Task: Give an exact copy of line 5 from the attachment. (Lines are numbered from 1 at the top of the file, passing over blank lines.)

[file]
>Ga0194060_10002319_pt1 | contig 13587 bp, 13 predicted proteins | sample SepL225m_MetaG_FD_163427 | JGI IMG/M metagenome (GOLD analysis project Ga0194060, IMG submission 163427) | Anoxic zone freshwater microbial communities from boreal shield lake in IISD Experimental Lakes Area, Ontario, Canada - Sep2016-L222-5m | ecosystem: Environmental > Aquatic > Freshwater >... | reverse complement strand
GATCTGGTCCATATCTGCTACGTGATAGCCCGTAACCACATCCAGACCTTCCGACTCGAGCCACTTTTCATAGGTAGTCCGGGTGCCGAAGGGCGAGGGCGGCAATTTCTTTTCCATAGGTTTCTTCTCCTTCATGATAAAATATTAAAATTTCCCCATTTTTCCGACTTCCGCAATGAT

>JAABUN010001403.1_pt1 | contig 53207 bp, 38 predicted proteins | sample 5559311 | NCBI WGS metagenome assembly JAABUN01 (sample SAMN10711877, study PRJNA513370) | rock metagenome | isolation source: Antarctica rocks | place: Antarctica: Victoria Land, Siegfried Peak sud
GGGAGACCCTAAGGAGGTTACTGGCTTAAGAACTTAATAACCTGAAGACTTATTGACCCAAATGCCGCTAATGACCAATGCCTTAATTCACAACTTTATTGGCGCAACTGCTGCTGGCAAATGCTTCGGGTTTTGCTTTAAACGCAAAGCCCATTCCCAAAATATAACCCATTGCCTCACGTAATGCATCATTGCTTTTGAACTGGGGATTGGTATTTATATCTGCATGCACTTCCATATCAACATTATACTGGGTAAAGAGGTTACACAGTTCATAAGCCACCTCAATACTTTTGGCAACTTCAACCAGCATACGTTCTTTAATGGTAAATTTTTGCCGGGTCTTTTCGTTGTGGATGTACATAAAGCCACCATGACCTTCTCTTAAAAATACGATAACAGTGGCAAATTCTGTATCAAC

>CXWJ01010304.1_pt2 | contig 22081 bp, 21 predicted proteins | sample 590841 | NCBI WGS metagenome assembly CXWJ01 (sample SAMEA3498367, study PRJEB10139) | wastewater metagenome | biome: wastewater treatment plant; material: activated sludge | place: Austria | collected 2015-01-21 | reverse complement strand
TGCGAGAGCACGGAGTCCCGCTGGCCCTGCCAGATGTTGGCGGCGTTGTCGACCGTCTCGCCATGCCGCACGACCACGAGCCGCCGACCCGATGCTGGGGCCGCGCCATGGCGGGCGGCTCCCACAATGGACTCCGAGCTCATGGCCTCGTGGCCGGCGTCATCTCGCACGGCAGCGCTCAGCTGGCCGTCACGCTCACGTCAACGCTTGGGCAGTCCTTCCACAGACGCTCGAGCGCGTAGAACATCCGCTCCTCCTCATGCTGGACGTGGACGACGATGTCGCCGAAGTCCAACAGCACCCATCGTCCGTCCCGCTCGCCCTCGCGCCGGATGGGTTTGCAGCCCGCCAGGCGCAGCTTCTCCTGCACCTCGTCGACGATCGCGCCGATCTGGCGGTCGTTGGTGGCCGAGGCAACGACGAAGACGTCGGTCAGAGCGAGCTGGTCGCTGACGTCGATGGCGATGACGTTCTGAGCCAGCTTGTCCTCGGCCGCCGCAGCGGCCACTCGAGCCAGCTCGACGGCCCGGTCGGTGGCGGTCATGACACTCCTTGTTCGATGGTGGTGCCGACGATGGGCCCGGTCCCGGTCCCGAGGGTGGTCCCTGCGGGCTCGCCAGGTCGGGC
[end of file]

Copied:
>CXWJ01010304.1_pt2 | contig 22081 bp, 21 predicted proteins | sample 590841 | NCBI WGS metagenome assembly CXWJ01 (sample SAMEA3498367, study PRJEB10139) | wastewater metagenome | biome: wastewater treatment plant; material: activated sludge | place: Austria | collected 2015-01-21 | reverse complement strand